In the Globe and Mail, I read this Associated Press report with some of the stories from the Buffalo storm:....Then, on Friday at 2 p.m., with the storm already swirling and snow rapidly piling up, making roads impassable, there was a knock at the door. Two men, part of a group of nine tourists from South Korea that was traveling to Niagara Falls, asked for shovels to dig their passenger van out of a ditch.And so an unlikely holiday weekend began, with the Campagnas welcoming the travelers, along with their driver, as house guests....They spent the weekend swapping stories, watching the Buffalo Bills defeat the Chicago Bears on Christmas Eve and sharing delicious Korean home-cooked meals prepared by the guests, like jeyuk bokkeum, a spicy stir-fried pork dish, and dakdori tang, a chicken stew laced with fiery red pepper. To the surprise and glee of the Korean guests, Mr. Campagna and his wife, who are both fans of Korean food, had all the necessary condiments on hand: mirin, soy sauce, Korean red pepper paste, sesame oil and chili flakes. There was also kimchi and a rice cooker.
...Ditjak Ilunga of Gaithersburg, Maryland, was on his way to visit relatives in Hamilton, Ontario, for Christmas with his daughters Friday when their SUV was trapped in Buffalo. Unable to get help, they spent hours with the engine running, buffeted by wind and nearly buried in snow.By 4 a.m. Saturday, their fuel nearly gone, Ilunga made a desperate choice to risk the howling storm to reach a nearby shelter. He carried 6-year-old Destiny on his back while 16-year-old Cindy clutched their Pomeranian puppy, following his footprints through drifts.“If I stay in this car I’m going to die here with my kids,” Ilunga recalled thinking. He cried when the family walked through the shelter doors. “It’s something I will never forget in my life.”
The New York Times reports these stories in their article In Buffalo, Even the Rescuers Needed Rescuing:... In Buffalo, William Kless was up at 3 a.m. Sunday. He called his three children at their mother’s house to wish them Merry Christmas and then headed off on his snowmobile for a second day spent shuttling people from stuck cars and frigid homes to a church operating as a warming shelter.Through heavy, wind-driven snow, he brought about 15 people to the church in Buffalo on Saturday, he said, including a family of five transported one-by-one. He also got a man in need of dialysis, who had spent 17 hours stranded in his car, back home, where he could receive treatment.“I just felt like I had to,” Kless said.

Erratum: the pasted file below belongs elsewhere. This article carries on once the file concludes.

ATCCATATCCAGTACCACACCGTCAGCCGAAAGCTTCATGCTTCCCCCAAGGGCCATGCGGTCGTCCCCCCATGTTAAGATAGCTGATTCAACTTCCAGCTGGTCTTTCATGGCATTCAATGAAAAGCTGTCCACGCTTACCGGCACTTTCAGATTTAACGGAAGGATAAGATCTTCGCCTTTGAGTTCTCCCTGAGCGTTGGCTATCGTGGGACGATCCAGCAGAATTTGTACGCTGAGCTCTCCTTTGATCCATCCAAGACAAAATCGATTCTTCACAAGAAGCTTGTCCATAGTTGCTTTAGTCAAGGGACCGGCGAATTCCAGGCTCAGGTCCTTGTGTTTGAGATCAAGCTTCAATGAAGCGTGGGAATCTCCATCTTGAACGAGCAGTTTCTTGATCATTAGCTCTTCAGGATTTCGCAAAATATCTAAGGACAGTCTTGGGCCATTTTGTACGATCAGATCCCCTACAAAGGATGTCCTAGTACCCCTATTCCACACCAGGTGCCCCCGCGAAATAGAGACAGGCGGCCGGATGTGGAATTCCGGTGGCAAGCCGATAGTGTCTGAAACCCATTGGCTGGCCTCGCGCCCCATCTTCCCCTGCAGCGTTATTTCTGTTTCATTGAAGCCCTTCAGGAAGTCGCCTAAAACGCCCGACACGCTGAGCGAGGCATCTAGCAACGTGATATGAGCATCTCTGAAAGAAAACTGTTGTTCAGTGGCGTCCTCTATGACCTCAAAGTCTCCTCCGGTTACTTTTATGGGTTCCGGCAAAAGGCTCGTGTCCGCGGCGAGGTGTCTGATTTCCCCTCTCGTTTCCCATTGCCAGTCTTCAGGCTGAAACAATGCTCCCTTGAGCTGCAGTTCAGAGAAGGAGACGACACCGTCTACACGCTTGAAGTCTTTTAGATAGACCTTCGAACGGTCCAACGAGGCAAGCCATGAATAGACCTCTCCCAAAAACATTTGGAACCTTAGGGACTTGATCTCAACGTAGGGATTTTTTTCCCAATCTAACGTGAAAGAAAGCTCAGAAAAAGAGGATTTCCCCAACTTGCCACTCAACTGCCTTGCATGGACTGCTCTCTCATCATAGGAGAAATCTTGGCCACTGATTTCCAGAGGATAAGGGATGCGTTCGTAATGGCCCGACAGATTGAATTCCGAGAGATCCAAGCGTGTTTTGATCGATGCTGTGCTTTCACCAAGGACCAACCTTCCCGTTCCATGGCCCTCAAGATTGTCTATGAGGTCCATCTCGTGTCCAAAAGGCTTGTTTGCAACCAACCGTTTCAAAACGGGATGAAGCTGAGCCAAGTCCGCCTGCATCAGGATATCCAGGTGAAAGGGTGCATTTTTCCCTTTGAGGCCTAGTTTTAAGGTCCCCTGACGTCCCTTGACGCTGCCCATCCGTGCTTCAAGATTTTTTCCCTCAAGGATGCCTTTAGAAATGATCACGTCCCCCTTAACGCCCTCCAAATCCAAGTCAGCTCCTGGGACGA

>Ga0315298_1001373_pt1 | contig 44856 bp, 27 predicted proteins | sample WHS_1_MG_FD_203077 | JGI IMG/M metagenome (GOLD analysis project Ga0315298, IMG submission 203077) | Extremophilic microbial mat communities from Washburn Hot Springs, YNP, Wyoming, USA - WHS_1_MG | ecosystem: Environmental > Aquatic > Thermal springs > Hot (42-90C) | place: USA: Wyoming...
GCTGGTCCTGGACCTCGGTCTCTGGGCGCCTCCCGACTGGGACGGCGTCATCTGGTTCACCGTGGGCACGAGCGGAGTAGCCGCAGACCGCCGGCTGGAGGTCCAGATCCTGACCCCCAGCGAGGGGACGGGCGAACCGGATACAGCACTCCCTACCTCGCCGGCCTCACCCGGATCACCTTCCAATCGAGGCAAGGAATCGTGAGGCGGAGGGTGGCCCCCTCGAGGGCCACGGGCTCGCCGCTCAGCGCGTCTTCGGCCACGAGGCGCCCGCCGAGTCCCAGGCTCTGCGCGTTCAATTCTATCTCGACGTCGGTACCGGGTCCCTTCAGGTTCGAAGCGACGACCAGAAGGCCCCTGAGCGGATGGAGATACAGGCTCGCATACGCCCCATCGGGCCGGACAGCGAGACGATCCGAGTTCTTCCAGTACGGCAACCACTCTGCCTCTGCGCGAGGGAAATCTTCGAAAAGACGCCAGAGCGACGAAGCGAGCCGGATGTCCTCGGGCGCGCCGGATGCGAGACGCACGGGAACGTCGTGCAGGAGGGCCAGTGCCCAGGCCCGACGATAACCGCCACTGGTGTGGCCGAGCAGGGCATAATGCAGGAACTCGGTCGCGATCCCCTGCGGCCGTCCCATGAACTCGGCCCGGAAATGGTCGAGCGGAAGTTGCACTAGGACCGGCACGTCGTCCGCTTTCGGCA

... In Buffalo, with professional rescuers slow to arrive, and shelters often unreachable, residents improvised. ...Blizzard Facebook groups popped up overnight, with stranded residents begging for help. More than one family sought out a midwife to coach a pregnant woman through labor. Christopher Pulinski put out a call for help reuniting with his 17-year-old son, stuck home alone in the neighborhood of Elmwood Village. A stranger with a snowmobile replied that he was on his way.On Christmas morning, Chris Giardina, 43, who owns Jardys Towing & Recovery in Buffalo, received an urgent call from a woman stuck in a snowbank in the middle of a median along Main Street in front of Sisters of Charity Hospital, where she had just picked up insulin for her husband.“She called me panicking,” said Mr. Giardina, who had planned to take the holiday off. He revved up his tow truck and pulled her as close to home as he could get through roads nearly impassable with snow, he said.“She does not have any power,” Mr. Giardina added. “But the main thing is he’s got his insulin.”... Leon Horace Miller, 52, of Buffalo, transformed his landscaping and snow plow company into a rescue operation. By late afternoon on Christmas Day he had dislodged 14 people from snow banks or moved them out of unheated homes that had lost power. “It’s been nonstop since Friday,” Mr. Miller said. “Everyone knows I have big trucks.” Healthcare workers posted their locations and phone numbers online in hopes that those in need nearby would find them....In the small community of Basom, a restaurant became a makeshift refuge for 115 stranded passers-by and four dogs for two days, said Joe Bradt, the general manager. “We made an instantaneous decision that we were going to become a shelter.”People slept wherever they could, he said: on chairs, on floors and on the bar of the establishment, the Alabama Hotel, which despite its name is not — in normal times — a hotel. Neighbors and local businesses donated supplies, an outpouring of support which made the mood, despite the storm, “ecstatic,” he said.“It’s been an emotional last two days,” Mr. Bradt said.
Dozens of people spent the night in a Walmart store in Chatham-Kent, located in southwestern Ontario, on Friday as a punishing winter blizzard closed the roads around them. At least one person who was stranded says the staff made it as comfortable as possible.Store staff blew up air mattresses for the shoppers and served hot meals from the deli, says Heather Nickoli, who was en route from Ohio to Peterborough, Ont., with her boyfriend. Store workers also played music and gave people games to play.A total of 50 stranded customers and 48 staff spent the night.
Meanwhile, in Chatham, Walmart and the superstore housed over 150 people. Fed them, opened air mattresses and bedding, open games for entertainment and then there is Via..charging for pretzels.#via #cheapskates #nobackupplan— Shirley (@tweettypi) December 25, 2022